Meet Our Geologists, Part 2: Matt Pastorcich

September 26, 2017

McFadden Engineering’s team of experienced engineers and geologists complement one another’s work to offer a holistic solution to solve even the most complex client project.

Get to know more about McFadden Engineering’s geologists in part two of this two-part blog series.

Matt Pastorcich – Staff Geologist:

McFadden Engineering's staff geologist, Matt Pastorcich.

McFadden Engineering’s staff geologist, Matt Pastorcich.

Matt Pastorcich joined McFadden Engineering in 2007 and will celebrate his 10th anniversary with the firm in October. He holds two bachelor degrees, one in geology and one in biology, from the University of South Alabama.

What led you to study and pursue geology?
My experience working in environmental testing got me interested in both hydrology and civil engineering. After working in the field for a major environmental laboratory, I decided to go back to college to pursue a degree that would lead to a professional certification. After studying engineering for a while, I became interested in the study of hydrogeology and contaminant hydrology. I switched my studies to geology with the goal of becoming a licensed geologist in the environmental consulting field.

What does a hydrogeologist do?
Geology is a diverse field of study. As a hydrogeologist, I interpret data from investigations of impacted groundwater sites to form an overall picture of what is going on below ground. In drawing meaningful conclusions based on the hydrogeology at a project site, we can make recommendations on the design of remediation efforts put into place at a site.

In my job, I write reports for clients that will be submitted to state regulators and make recommendations related to future actions at a project site. I also work in the field assisting with drilling, subsurface investigation, groundwater and surface water collection. Another task I am frequently engaged in is water quality investigation for wastewater treatment studies, in which I work closely with our engineers.

What is your favorite project or proudest moment that you have experienced in your role at McFadden Engineering?
My favorite project and my proudest moment took place as part of the same particular project site. The project was very challenging, involving hydrogeology, contaminant hydrology and innovative environmental engineering solutions. My proudest moment came when we completed the construction of our groundwater treatment systems at this particular site. It was the culmination of intensive investigation at the site.

What’s a common misconception about being geologist?
That you are a guy who looks like Indiana Jones who goes around the world with a pick axe cracking open rocks and studying them. That would be fun, though!

Meet Our Geologists, Part 1: Marshall Eschete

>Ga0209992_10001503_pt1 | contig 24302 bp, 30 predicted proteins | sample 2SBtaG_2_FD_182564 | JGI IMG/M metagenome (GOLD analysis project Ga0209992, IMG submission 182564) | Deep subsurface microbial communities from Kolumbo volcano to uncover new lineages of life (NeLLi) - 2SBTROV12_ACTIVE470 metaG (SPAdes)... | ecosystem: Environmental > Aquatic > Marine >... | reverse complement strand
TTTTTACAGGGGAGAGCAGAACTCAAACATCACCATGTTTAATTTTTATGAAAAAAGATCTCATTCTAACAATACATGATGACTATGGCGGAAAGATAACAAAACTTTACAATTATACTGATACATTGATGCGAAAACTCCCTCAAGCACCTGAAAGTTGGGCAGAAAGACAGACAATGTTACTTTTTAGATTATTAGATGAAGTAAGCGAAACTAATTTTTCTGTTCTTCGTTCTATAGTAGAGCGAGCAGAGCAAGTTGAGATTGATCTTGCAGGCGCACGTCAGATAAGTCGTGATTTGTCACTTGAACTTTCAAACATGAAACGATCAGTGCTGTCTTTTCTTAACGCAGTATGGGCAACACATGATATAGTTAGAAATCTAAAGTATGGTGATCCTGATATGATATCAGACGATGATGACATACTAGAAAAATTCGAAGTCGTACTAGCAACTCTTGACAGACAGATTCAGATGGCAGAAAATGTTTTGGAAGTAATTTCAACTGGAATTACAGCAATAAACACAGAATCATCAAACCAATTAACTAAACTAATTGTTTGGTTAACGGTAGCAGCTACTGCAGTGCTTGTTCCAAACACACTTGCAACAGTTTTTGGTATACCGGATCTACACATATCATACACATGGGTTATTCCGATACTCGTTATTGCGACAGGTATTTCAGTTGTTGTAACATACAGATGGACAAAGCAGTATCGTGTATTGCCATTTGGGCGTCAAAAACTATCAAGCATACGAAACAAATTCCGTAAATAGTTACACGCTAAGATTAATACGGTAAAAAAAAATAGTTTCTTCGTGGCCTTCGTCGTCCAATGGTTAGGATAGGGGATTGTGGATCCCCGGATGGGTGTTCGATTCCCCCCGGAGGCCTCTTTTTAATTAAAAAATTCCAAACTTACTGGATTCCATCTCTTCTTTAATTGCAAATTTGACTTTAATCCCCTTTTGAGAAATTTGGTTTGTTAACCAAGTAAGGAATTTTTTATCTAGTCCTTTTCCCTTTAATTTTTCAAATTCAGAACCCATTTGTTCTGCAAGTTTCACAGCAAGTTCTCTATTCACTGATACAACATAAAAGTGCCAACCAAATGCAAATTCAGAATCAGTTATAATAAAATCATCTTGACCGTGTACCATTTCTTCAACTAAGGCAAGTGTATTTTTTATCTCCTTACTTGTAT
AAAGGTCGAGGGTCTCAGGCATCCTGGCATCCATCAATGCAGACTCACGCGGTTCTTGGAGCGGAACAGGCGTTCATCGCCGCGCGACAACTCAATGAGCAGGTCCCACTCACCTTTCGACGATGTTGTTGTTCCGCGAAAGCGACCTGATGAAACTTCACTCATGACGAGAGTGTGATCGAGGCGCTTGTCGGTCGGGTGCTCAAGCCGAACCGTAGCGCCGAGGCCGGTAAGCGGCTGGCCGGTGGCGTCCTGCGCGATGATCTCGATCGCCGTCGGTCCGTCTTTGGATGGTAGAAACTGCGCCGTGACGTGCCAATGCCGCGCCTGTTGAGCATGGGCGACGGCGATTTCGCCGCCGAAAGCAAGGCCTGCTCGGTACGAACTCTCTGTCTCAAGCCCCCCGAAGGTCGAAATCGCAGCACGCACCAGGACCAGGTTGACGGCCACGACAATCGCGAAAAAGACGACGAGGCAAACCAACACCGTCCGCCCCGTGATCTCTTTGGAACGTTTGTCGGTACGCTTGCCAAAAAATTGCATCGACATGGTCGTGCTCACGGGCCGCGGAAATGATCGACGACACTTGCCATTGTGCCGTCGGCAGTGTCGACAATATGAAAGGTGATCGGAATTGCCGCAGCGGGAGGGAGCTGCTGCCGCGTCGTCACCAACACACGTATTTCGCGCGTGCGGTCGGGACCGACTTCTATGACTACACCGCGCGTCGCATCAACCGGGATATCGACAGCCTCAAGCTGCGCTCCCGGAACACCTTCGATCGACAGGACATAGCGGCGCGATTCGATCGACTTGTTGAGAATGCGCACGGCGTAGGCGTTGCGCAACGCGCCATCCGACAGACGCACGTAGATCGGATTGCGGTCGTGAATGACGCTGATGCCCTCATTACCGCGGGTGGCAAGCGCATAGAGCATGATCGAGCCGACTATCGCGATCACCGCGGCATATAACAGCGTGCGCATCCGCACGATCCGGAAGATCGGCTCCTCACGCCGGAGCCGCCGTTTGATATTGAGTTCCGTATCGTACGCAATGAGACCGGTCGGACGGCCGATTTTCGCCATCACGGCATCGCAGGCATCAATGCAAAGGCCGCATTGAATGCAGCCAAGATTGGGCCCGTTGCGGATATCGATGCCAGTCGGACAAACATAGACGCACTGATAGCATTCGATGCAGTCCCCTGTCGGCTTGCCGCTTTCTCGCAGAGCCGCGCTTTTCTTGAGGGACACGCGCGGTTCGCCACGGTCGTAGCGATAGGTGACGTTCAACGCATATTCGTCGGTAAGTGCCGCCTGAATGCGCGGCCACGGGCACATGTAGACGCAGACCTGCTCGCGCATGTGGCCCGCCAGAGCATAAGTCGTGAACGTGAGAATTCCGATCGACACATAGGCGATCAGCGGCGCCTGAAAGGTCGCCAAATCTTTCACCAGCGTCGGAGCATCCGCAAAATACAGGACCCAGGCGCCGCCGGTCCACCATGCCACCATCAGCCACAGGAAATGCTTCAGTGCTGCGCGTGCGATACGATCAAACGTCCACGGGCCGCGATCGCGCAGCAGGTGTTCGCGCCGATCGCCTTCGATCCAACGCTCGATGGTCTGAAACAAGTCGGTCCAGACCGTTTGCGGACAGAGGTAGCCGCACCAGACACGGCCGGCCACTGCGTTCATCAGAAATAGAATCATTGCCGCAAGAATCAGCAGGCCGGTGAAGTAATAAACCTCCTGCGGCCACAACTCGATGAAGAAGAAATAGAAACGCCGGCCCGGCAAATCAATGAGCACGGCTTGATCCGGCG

September 26, 2017

The fields of geology and environmental engineering often go hand-in-hand. What’s not so common is finding an environmental consulting firm that offers specialties in both fields under the same roof.

Get to know more about McFadden Engineering’s geologists in part one of this two-part blog series.

McFadden Engineering's senior geologist, Marshall Eschete, P.G.

McFadden Engineering’s senior geologist, Marshall Eschete, P.G.

Marshall Eschete, P.G. – Senior Geologist:

Marshall Eschete just celebrated his seventh anniversary with McFadden Engineering in September. He holds a bachelor’s degree in geology from the University of South Alabama and is a licensed professional geologist (P.G.) in Louisiana, Mississippi and Alabama.

What led you to study and pursue geology?

I have loved science since I was a kid and I like to work with my hands. Physics and astronomy are less hands on and I didn’t want to be a biologist. Geology was a natural fit.

How would you describe your role on the McFadden Engineering team?

As a geologist, I handle the subsurface portion of investigations. This includes soil, water or anything else we encounter. My work gives our engineers the information they need to design a remediation strategy or technology.

What does a typical day look like for you?

I spend a large portion of my time outside of the office managing and directing field crews and operations. The best part of field work is that I get to make the decisions about where and how far to dig or drill, but that doesn’t mean I can drill anywhere I want. I base my decisions on where and how deep we drill or dig with respect to budget constraints and project goals.

When I’m not in the field, I assist in writing reports that assemble the field data I’ve collected into a format that regulatory agencies and clients can understand.

What is your proudest moment at McFadden Engineering?

My proudest moment was when we closed the former Manufactured Gas Plant facility in downtown Mobile. It sat unused and locked up until we were brought into the project and through our efforts and the efforts of others, we were able to clean the property up and turn it into a beautifully landscaped public greenspace.

The property is in an area of town that badly needed a public park. It has been transformed from a fenced vacant lot to an open public area with walking trails, benches and play areas. It has transformed from an eyesore to a jewel of the community.

What is a common misconception about the field of geology?

Many people assume that all we do is drill oil wells. Geology is a very diverse field. You can study oil and gas, environmental issues, structural and engineering matters, mining, earthquakes, volcanoes and much more.